On August 15, 1961, two days after sealing off the free passage between East and West Berlin with barbed wire, East German authorities began building an enormous wall, later to become known as the Berlin Wall, with the objective of permanently blocking access to the West. For the next 28 years, the fortified Berlin Wall would be the most tangible symbol of the Cold War.

During the rest of 1961, the Berlin Wall continued to grow in size and, in some places, consisted of a series of concrete walls up to 15 meters high. They were covered with barbed wire and guarded by turrets, machine guns and mines.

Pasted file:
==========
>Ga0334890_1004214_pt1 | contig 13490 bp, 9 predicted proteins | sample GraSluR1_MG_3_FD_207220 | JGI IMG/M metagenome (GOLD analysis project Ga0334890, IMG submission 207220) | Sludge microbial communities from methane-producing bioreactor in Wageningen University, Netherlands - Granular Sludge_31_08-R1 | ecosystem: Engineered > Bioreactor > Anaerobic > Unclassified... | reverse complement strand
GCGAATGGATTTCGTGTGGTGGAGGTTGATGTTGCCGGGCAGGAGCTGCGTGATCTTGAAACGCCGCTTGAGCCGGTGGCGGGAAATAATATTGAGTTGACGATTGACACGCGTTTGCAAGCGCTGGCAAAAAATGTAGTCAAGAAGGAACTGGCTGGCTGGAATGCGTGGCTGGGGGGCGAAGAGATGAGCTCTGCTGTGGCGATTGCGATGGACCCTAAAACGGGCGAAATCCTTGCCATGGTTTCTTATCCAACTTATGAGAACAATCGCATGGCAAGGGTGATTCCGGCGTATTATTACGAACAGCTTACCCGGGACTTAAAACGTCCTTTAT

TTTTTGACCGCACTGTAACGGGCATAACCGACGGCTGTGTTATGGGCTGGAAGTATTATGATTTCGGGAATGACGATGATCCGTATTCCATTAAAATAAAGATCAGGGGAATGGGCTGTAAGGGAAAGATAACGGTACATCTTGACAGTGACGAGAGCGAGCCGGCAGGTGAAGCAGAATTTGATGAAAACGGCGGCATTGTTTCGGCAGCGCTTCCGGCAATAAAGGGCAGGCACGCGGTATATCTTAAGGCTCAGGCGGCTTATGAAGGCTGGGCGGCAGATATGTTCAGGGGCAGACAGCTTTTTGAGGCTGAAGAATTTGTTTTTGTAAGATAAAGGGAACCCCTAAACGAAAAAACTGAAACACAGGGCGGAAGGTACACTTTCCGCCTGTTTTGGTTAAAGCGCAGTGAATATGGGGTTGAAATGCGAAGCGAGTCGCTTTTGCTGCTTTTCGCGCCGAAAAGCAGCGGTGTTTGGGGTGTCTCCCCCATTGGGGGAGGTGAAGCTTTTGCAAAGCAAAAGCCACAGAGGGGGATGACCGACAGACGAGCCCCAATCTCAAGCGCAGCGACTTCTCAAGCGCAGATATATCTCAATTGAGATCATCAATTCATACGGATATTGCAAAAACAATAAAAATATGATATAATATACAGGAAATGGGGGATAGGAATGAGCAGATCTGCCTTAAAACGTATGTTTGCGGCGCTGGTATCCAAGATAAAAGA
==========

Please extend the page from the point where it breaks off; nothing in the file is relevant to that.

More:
In the 1980s, this system of electrified walls and fences stretched 45 kilometers through Berlin and 120 kilometers around West Berlin, separating it from the rest of East Germany. The Germans also erected an extensive barrier along the more than 1,300 km border between East and West Germany.

The fall of the Berlin Wall

The Belim wall was torn down in 1990

In 1989, East Germany's communist regime was crushed by the democratization that swept across Eastern Europe. On the night of November 9, 1989, East Germany announced an easing of restrictions on travel to the West, and thousands of people demanded passage through the Berlin Wall. Faced with mounting demonstrations, East German border guards opened the borders. In 1990, East and West Germany were formally reunited.